Aspen Golf Course opens Saturday with COVID-19 protocols in place

Aspen Golf Course will open this Saturday, but will follow strict COVID-19 protocols to avoid spread.
Kelsey Brunner/The Aspen Times

Albeit with very strict protocols to prevent the spread of COVID-19, the Aspen Golf Course begins its 2020 season Saturday.

Pitkin County earlier this week signed off on the municipal course’s safety plan, which is designed around sanitizing and social distancing, including mandatory face coverings while playing, one person to a golf cart and 15 minutes in between tee times. Out on the course, there are no ball washers, rakes in the bunkers or water containers.

Saturday’s opening is limited to walking only and green fees are $45 for either nine or 18 holes.

With word getting out in the golf community that the course is opening this weekend, tee times available online are few and far between.

Steve Aitken, director of golf, said pass sales Thursday alone brought in $50,000.

Pass prices will remain at the early season pricing all season, he noted.

Carts and practice facilities will be available later in the week, said Aitken, adding he is staffing up and workers are being trained on the new protocols.

“Everybody is trying really hard in an extremely challenging time,” Aitken said. “I feel fortunate to be where we are and be open (Saturday morning).”

Golf carts will have to be disinfected before and after each use, and there will be no scorecards, pencils, coolers or sand bottles in the carts.

The cup will be modified on each hole, so players are easily able to pick up their golf ball without touching the flagstick or the cup itself, and golfers must always leave the flagstick in during play and not touch it.

The clubhouse and pro shop are closed, and there will be no rental clubs or pull carts. Players also will not have access to the locker rooms.

Purchases from the pro shop must be made through the payment window or over the phone, paid for via credit card and made available for pickup at a location outdoors.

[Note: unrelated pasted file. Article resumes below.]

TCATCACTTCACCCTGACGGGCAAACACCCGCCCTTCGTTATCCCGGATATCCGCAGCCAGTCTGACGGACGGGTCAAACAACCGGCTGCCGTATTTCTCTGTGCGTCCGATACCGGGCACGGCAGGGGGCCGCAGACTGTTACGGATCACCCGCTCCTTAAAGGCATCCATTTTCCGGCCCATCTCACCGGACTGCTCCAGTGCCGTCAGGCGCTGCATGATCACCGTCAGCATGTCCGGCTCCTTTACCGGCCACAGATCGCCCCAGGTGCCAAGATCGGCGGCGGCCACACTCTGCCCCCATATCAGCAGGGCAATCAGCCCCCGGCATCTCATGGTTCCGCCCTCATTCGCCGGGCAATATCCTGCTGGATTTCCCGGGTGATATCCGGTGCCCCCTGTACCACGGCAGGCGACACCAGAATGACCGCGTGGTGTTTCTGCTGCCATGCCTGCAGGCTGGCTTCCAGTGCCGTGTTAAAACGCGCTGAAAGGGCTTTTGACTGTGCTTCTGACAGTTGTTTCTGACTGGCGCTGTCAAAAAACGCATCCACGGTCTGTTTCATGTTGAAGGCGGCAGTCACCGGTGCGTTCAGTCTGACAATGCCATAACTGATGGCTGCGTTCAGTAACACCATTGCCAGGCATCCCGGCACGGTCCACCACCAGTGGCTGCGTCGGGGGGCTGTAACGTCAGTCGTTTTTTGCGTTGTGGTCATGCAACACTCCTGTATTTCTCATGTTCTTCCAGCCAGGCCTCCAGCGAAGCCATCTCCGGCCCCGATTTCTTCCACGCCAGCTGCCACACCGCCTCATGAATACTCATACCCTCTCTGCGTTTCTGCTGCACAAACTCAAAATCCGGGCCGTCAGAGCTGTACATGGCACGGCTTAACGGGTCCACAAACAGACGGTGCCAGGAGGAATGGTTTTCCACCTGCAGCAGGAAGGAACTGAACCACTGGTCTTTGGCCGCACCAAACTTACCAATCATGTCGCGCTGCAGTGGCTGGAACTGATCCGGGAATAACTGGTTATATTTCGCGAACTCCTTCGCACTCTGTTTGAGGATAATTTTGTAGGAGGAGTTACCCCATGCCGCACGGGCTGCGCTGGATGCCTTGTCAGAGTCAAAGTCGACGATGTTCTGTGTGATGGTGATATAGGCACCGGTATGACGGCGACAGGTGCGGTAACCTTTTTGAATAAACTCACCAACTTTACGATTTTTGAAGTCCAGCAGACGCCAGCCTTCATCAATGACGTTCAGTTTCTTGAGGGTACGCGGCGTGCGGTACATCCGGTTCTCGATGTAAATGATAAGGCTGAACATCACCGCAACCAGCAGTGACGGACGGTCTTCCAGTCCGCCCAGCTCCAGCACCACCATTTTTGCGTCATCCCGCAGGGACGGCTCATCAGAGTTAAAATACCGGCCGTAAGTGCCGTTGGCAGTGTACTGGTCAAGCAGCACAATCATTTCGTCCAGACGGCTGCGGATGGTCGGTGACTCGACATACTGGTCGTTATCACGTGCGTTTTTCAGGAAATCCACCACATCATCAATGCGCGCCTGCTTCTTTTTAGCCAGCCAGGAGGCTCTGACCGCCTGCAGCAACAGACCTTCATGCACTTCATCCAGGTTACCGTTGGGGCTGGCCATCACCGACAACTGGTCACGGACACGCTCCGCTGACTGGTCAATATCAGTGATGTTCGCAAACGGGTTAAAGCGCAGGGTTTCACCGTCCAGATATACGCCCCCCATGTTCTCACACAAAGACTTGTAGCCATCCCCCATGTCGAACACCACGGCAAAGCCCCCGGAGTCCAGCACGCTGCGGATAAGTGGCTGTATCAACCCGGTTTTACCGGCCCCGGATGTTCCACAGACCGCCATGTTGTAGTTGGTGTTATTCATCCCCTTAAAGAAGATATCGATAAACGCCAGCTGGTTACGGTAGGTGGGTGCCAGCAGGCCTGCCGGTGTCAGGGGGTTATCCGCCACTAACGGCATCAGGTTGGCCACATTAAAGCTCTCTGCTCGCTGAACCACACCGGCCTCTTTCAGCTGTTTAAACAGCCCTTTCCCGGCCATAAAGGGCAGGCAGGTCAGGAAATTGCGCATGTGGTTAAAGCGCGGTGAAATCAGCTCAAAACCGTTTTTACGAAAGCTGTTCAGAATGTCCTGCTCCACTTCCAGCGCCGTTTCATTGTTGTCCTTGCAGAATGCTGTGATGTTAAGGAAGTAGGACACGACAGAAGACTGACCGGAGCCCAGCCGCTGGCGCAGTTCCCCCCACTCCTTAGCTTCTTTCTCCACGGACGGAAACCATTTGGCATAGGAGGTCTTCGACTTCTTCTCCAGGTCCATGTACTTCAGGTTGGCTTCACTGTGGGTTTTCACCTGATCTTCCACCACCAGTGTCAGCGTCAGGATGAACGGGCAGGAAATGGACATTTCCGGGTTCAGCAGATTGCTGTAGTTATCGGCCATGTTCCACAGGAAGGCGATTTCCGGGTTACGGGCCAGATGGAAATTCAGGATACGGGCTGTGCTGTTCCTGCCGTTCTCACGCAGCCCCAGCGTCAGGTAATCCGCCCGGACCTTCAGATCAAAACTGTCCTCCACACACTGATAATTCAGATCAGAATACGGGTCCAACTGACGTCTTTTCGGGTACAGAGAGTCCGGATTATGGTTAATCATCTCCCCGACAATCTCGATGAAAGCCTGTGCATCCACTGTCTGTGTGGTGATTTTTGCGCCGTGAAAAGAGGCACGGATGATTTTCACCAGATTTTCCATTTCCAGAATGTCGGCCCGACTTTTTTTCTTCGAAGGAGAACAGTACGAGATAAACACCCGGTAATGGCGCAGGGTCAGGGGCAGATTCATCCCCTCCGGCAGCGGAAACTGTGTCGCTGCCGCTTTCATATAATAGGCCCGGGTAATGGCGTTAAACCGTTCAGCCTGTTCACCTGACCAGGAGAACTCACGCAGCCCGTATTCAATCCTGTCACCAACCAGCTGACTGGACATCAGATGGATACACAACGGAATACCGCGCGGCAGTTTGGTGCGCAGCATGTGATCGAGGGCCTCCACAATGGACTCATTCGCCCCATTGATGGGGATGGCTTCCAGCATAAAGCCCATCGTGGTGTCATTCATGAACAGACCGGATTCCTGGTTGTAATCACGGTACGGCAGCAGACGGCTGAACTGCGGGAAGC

Check in will occur at a window of the golf shop and credit cards are the only means of payment, outside of membership.

Tee times can be made over the phone or online, and two-person groups can be paired with one another to make a foursome, however, singles have to call first and ask for a slot to join a group.

Golfers may only arrive 15 minutes prior to their tee time.

Only residents of the Roaring Fork Valley, from Aspen to Glenwood Springs, are allowed under the county’s rules. Proof of residency can be a driver’s license, club membership or utility bill.

The Red Mountain Grill is open for take-out for food and beverages, as well as at the turn for the back nine holes.

Bathrooms on the course also will be open, Aitken said, adding the one located at hole 5 may take another week or two to open based on the weather.

There are dozens of other protocols, which apply to not only Aspen but also the private courses — the Snowmass Club, the Roaring Fork Club and the Maroon Creek Club — all of which are located within Pitkin County.

Restrictions may ease over the course of the season, based on the speed in which the highly contagious disease spreads.

“As with most COVID-19 guidance, these requirements are based on the most current information and best practices we have and may change in the future,” said Jordana Sabella, the county’s planning, prevention and partnerships manager, who approved the courses’ safety plans.

Aitken said tee times are currently available from 10 a.m. to 6 p.m., and those hours will be extended as the weeks progress.

Aitken said he is bracing for a decline in revenue, since tee times are being spaced 15 minutes from each other; normal procedure is nine minutes between players.

“We don’t know when the restrictions are going to ease up,” he said, adding the club is losing two tee times an hour. “We hope this 15-minute thing doesn’t last forever.”

With fewer golfers on the course and wide-sweeping cuts across the municipal government in nearly every department and fund, Aitken has deferred all capital projects and will have fewer employees.

Despite the challenges, Aitken said the course is shaping up and he is looking forward to a good golfing season.

“Although our community is challenged by this difficult time, one great resource for physical and mental health has always been our community gem consisting of golf, Nordic and open space,” he said.